PEP 3107 and stronger typing (note: probably a newbie question)
bdesth.quelquechose at free.quelquepart.fr
Sat Jun 30 21:30:03 CEST 2007
Paul Rubin a écrit :
> Bruno Desthuilliers <bdesth.quelquechose at free.quelquepart.fr> writes:
>>> [A type system is a] tractable syntactic method for proving the
>>> absence of certain program behaviors by classifying phrases
>>> according to the kinds of values they compute. (Pierce 2002)."
>>Is this supposed to contradict my assertion that *static* typing is
>>for compilers ?
> Yes, the main benefit these days is to prove the absence of certain
> types of bugs in the program.
As someone said, if declaring types thrices was enough to ensure
correctness, I'd happily do so.
I still maintain that the primary *practical* reason behind static
typing is to provide optimization clues for the compiler. You can (or at
least could) have declarative static typing with very few type
*checking* - I may be wrong here but I think one could even write a C
compiler without *any* type checking. Heck, the programmer said it's a
char*, so it must be one, right ?-) Of course, no one in it's own mind
would use such a compiler (if you have to suffer from the restrictions
imposed by static typing, you want to also profit from it's benefices -
or at least avoid the possibly dramatic effects of a type error in these
systems). Also, some (mostly) dynamically typed languages have grown
type-annotations for the very same reason : hinting the compiler about
wrt/ proofs of correctness, I'll just point to the spectacular failure
of Ariane, which was caused by a *runtime* type error in a system
programmed in ADA - one of the languages with the most psychorigid
declarative static type systems. Not to say these proofs are inexistant,
just that they are IMHO a bit overvalued - at least wrt/ to my daily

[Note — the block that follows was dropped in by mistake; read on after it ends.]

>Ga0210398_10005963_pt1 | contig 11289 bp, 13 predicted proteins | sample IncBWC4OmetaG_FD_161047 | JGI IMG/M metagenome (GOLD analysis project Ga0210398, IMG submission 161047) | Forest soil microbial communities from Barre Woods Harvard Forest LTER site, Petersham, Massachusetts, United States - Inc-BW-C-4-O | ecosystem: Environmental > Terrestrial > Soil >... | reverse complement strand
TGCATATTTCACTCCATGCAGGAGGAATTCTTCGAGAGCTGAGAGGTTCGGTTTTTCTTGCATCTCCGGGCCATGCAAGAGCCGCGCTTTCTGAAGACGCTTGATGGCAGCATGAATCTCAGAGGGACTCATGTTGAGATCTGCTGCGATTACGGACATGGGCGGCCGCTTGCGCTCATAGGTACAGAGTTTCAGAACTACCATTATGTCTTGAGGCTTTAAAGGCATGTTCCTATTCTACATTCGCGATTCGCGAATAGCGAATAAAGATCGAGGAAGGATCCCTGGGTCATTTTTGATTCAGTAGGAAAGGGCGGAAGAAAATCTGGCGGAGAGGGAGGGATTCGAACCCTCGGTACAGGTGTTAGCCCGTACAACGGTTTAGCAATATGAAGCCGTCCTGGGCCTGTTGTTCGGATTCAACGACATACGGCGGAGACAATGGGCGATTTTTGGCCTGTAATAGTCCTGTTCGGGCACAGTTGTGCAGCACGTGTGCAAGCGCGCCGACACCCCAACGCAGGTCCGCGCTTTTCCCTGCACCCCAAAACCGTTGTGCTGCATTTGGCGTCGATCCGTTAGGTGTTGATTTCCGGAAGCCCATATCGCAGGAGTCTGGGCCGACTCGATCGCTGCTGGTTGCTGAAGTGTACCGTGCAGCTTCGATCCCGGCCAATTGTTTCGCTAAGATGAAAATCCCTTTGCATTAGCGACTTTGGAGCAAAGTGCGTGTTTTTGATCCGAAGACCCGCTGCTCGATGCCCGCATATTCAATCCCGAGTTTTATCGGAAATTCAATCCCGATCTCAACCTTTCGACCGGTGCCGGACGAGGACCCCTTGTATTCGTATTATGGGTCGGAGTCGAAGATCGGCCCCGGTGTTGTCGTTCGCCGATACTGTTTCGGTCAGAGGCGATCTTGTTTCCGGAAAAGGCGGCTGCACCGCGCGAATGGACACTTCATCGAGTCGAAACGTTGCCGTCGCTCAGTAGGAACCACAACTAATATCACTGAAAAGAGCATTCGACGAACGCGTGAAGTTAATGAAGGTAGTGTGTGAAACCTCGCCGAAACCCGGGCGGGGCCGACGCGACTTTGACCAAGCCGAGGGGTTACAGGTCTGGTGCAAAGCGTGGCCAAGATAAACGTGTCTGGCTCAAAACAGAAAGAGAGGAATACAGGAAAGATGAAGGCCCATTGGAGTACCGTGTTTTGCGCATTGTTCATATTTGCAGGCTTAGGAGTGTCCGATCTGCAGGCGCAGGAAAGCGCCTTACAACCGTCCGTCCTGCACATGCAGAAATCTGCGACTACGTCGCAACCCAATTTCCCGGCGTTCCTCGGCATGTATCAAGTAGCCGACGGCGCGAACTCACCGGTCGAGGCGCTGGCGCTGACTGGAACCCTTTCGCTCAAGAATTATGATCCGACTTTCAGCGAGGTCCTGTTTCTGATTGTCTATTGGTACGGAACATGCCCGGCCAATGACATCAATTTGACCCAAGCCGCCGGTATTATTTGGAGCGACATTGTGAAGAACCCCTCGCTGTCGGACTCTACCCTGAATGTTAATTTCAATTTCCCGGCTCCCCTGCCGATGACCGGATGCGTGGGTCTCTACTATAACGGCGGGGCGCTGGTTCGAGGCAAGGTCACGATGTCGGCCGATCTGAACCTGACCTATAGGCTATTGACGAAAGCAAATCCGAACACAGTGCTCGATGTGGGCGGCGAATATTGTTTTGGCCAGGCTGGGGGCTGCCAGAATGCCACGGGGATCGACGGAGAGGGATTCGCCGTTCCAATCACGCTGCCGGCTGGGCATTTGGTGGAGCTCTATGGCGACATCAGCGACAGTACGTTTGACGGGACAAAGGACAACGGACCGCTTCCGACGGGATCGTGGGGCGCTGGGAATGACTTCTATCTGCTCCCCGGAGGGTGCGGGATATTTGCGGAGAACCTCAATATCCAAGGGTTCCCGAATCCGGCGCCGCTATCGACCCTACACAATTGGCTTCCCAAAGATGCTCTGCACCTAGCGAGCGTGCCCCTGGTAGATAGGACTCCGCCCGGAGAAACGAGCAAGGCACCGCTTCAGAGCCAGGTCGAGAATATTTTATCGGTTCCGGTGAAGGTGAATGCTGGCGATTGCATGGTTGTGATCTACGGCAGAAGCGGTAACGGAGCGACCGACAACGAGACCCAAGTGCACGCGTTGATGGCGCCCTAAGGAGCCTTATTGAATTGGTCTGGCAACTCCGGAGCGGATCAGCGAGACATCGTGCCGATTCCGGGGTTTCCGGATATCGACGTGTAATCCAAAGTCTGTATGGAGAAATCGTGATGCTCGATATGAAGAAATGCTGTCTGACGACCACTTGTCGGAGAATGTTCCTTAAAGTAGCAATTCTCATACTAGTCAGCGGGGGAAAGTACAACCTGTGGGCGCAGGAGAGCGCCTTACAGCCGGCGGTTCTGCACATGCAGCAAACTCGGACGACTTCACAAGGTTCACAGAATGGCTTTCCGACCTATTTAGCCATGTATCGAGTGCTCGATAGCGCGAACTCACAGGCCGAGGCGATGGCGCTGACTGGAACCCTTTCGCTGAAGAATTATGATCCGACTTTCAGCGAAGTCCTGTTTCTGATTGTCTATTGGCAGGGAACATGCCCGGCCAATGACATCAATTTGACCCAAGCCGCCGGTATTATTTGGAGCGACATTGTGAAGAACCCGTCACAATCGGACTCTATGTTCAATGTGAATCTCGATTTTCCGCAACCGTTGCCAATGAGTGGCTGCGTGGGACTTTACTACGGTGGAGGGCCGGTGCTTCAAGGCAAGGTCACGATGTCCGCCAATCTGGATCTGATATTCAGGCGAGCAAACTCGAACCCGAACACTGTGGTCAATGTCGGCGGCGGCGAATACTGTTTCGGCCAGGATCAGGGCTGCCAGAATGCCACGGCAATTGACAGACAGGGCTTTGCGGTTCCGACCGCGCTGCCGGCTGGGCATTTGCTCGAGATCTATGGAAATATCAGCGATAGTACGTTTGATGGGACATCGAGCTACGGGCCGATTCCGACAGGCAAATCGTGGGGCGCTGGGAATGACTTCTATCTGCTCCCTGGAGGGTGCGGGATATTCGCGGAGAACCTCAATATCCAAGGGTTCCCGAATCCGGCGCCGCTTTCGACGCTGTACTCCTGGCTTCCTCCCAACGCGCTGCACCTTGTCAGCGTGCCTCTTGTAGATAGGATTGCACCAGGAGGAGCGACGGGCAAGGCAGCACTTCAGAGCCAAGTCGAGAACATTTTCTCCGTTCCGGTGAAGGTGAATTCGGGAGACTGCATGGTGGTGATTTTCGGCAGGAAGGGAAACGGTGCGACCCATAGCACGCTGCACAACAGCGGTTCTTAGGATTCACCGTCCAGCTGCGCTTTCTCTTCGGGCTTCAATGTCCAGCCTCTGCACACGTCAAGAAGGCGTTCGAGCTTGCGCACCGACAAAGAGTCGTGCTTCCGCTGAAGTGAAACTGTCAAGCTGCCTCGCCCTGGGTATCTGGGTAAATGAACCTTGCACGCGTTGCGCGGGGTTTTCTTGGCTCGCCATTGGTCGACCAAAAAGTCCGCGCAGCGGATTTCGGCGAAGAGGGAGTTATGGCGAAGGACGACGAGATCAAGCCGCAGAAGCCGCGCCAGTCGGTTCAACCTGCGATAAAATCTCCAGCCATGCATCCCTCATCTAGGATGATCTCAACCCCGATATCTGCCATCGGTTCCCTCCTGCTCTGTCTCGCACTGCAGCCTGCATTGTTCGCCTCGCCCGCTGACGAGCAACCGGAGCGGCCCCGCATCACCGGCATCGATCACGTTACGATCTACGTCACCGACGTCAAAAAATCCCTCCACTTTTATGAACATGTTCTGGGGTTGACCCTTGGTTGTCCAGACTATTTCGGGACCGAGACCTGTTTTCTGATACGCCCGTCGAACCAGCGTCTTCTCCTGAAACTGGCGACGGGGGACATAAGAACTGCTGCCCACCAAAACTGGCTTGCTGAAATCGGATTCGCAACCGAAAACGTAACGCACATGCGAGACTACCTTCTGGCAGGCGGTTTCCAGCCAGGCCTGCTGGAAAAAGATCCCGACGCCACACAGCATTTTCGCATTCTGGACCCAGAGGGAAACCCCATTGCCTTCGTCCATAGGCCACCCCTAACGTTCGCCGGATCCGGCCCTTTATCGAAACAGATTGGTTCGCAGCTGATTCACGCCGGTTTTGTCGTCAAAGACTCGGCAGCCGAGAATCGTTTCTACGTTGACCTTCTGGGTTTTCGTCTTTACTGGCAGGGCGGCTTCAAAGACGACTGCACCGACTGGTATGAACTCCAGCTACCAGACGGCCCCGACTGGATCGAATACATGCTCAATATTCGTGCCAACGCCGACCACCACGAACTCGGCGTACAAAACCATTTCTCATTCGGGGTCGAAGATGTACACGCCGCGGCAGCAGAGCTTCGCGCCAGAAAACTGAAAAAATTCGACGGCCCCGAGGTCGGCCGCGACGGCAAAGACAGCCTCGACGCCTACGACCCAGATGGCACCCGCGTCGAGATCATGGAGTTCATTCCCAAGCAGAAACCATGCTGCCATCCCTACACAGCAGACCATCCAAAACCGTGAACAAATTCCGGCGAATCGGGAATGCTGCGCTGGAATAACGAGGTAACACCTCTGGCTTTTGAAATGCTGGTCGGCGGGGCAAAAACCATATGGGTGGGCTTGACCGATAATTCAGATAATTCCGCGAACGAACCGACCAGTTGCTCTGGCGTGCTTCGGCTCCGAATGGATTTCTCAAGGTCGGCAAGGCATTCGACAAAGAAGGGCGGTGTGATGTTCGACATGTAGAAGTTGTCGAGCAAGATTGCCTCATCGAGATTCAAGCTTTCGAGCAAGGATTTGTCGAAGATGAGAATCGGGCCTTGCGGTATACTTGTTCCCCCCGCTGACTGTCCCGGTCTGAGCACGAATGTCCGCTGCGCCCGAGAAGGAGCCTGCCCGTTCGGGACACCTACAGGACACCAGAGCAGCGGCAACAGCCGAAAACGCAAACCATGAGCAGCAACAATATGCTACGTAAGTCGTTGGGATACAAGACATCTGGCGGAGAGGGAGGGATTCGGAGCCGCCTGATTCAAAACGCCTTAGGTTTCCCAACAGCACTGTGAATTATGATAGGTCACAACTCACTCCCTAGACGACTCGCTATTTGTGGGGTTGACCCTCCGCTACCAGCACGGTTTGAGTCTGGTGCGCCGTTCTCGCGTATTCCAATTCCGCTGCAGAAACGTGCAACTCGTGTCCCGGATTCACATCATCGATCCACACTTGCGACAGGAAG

concerns. Most of the errors I have to deal with are logical errors, not
type errors, and given the kind of "logic" (err...) you can find in
business applications (to make a long story short : it has very few to
do with mathematics), I have some doubt about what a static type system
- even a _very_ smart one - could prove here, at least if we hope to
deliver the application within time and budget constraints (sorry for
being soo practical here).
> The article "What To Know Before Debating Type Systems" is pretty
> informative (though it doesn't go as far as to call C/C++ untyped):
Therefore: I give the following general definitions for strong and weak
typing, at least when used as absolutes:
* Strong typing: A type system that I like and feel comfortable with
* Weak typing: A type system that worries me, or makes me feel
According to this definition, I herefore declare that Python is strongly
typed and Java weakly typed !-)
(sorry, couldn't resist).
More seriously, it's indeed an interesting article - even if I do not
necessarily share all the views of the author - for those not knowing
anything about type systems. But it's clearly a bit oriented and IMHO
fails to present the pros of dynamic typing.
BTW, if I may insert another quote, that I think is relevant here as
well as in another recent thread about 'typed' containers in Python:
I find it amusing when novice programmers believe their main job is
preventing programs from crashing. I imagine this spectacular failure
argument wouldn't be so appealing to such a programmer. More
experienced programmers realize that correct code is great, code that
crashes could use improvement, but incorrect code that doesn't crash is
a horrible nightmare.
>>>C and C++ are basically untyped languages.
>>Hem... This assertion is at least debatable. Care to post this on
>>c.l.c or c.l.c++, so we get some feedback ?
> I wouldn't consider the aficionados of those dinosaur languages
Hmmm... For a dinausor, C seems well alive. Can you remind me which
language is used to implement CPython and most of actual operating
systems and low-level libraries ?
> to be
> authorities on such a question.
If you mean that most them aren't necessarily great CS theorists, then
you may be right. OTHO, they do have some practical experience with
these languages, so they might have something to say...
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